Illinois's Physician Orders for Life-Sustaining Treatment (POLST) Form

A POLST form describes your wishes for health care in a medical emergency.

You may have heard about a new kind of health care directive in Illinois, called a Physician Orders for Life-Sustaining Treatment (POLST) form or, sometimes, a DNR/POLST form. Here, we discuss what a POLST form is and when you might need one.

What Is a POLST Form?

A POLST form is a doctor’s order that helps you keep control over medical care at the end of life. Like a standard Do Not Resuscitate (DNR) order, the form tells emergency medical personnel and other health care providers whether or not to administer cardiopulmonary resuscitation (CPR) in the event of a medical emergency. In 2015, Illinois's POLST form replaced other types of DNR orders in the state, which is why it is sometimes called a DNR/POLST form.

A POLST may provide additional information about your wishes for end-of-life health care, discussed below.

How to Make a POLST Form

A health care professional can help you create a POLST form if you enter a medical facility or health care setting -- such as a hospital, nursing home, or hospice care in a facility or at home. To be legally valid, the following people must sign the POLST:

  • you or your legally appointed health care decisionmaker
  • one adult witness, and
  • a qualified health care professional, such as your attending physician, nurse practitioner, or physician assistant.

If a member of the medical staff does not ask you whether you want to create a POLST form, you may ask for one.

In Illinois, a POLST form is usually printed on brightly colored paper so it will easily stand out in your medical records. The form travels with you if you move from one health care setting to another. You can change it or cancel it at any time.

How Does a POLST Form Differ From Other Health Care Directives?

A POLST form differs from a standard DNR order in one important way: A POLST form also includes directions about life-sustaining measures in addition to CPR, such as intubation, antibiotic use, and feeding tubes. The POLST form helps medical providers understand your wishes at a glance, but it is not a substitute for a properly prepared durable power of attorney for health care.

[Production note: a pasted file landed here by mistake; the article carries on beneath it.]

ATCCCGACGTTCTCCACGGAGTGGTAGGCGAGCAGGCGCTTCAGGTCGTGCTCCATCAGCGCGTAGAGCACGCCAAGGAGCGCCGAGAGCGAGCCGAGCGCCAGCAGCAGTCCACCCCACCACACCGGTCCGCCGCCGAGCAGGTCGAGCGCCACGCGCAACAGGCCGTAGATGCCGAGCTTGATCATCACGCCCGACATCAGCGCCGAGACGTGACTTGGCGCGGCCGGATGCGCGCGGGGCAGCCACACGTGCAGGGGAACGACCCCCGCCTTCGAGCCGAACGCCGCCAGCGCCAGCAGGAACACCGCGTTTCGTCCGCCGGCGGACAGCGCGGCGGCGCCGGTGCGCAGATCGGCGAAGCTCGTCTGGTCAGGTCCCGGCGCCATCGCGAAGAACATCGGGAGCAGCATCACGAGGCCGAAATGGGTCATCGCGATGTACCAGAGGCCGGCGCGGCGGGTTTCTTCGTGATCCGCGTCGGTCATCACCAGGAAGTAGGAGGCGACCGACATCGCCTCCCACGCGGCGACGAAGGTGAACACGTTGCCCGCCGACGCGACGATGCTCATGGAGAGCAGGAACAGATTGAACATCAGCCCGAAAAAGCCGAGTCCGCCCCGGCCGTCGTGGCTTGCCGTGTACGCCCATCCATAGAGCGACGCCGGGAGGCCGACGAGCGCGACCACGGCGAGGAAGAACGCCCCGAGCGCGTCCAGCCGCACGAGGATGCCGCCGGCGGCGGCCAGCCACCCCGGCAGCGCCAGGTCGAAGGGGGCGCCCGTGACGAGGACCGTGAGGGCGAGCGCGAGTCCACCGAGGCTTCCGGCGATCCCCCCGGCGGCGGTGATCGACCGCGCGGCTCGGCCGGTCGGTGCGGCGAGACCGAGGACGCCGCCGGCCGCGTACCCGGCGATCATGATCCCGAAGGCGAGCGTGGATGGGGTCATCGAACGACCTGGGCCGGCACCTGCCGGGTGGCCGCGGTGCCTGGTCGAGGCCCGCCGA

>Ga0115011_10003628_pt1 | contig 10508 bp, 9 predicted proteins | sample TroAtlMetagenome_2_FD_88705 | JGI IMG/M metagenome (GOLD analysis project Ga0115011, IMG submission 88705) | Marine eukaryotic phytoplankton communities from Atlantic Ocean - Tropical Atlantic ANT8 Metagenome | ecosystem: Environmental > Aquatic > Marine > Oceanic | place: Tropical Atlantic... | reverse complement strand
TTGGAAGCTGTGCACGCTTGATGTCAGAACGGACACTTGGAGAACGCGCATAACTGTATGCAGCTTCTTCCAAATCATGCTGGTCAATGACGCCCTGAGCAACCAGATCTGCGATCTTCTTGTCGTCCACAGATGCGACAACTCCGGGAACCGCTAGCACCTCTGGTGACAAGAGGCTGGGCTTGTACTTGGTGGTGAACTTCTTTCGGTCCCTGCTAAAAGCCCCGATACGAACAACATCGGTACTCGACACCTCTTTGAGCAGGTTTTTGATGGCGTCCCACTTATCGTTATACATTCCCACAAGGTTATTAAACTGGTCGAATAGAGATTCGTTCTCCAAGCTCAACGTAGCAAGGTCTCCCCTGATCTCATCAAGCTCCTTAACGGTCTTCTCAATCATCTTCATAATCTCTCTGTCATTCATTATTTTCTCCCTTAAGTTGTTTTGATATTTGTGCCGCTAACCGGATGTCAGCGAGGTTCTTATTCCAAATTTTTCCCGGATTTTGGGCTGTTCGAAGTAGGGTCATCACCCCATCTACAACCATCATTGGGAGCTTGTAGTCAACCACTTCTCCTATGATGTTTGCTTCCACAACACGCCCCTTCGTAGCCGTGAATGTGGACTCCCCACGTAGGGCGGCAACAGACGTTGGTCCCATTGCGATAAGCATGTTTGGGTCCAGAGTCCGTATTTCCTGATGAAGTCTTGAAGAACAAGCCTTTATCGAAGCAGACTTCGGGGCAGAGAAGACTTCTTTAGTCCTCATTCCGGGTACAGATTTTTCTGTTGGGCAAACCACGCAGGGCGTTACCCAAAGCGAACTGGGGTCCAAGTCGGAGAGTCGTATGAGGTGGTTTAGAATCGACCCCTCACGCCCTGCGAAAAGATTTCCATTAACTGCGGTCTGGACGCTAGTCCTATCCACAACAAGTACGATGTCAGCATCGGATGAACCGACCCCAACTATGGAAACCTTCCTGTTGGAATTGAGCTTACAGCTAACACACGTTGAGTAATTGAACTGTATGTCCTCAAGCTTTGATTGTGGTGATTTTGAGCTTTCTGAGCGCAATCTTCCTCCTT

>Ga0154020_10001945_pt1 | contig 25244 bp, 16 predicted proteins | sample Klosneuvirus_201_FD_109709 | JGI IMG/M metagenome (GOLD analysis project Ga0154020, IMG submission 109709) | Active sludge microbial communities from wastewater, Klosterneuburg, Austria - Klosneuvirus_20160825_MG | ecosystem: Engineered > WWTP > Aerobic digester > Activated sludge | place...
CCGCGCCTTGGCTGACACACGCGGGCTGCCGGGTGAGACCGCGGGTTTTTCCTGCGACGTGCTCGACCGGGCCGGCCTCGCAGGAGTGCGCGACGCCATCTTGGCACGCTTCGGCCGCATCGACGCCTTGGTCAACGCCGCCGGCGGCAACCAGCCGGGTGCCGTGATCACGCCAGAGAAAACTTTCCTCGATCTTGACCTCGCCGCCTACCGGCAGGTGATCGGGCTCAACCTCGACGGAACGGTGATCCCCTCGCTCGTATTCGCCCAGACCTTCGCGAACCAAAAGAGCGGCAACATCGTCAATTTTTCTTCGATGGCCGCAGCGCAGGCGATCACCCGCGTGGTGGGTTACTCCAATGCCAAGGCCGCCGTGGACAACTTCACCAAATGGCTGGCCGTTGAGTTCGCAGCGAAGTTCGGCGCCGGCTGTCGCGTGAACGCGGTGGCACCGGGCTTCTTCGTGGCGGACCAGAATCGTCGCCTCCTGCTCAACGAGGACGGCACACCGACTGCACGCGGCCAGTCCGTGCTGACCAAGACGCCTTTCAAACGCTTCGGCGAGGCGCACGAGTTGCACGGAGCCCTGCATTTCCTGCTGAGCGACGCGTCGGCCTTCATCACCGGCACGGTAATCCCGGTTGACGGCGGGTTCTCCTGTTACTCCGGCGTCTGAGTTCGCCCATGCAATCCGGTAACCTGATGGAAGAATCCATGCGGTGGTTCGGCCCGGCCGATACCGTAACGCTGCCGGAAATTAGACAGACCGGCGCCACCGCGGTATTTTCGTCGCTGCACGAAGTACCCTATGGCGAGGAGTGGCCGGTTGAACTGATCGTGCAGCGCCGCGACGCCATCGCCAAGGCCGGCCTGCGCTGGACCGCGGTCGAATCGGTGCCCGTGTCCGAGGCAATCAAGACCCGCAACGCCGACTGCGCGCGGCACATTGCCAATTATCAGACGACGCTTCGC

In Illinois, a durable power of attorney for health care provides more information than a POLST form, including details about your health care agent, more complete health care wishes, and your preference for organ donation. Therefore, even if you have a POLST form, you should complete a health care power of attorney to provide a full set of wishes about your care.

Which Health Care Directives Do You Need?

You need to consider a POLST only if you're facing a life-threatening medical condition. If you're healthy, you need only a durable power of attorney for health care to provide a full set of wishes for your treatment in the event of an unexpected accident or medical crisis.

On the other hand, a patient diagnosed with a terminal illness or frailty that requires care in a medical setting -- or ongoing care at home -- may need a POLST in addition to traditional health care directives. That’s because a health care power of attorney may not be enough to prevent medical personnel from resuscitating a patient in an emergency. For that, it's important to have a medical order such as a POLST. If you feel strongly that you don’t want emergency measures at the end of life -- or if you’re caring for someone who feels that way -- find out about making a POLST in addition to a durable power of attorney for health care.

For details about making essential health care directives, see Illinois Living Wills and Durable Powers of Attorney for Health Care.

For More Information

To learn more, and to view an example of the Illinois POLST form, visit POLST Illinois. To prepare a POLST form for yourself or a loved one, talk to your doctor.

For general information about how to document your health care wishes, see the Living Wills & Medical Power of Attorney section of Nolo.com.

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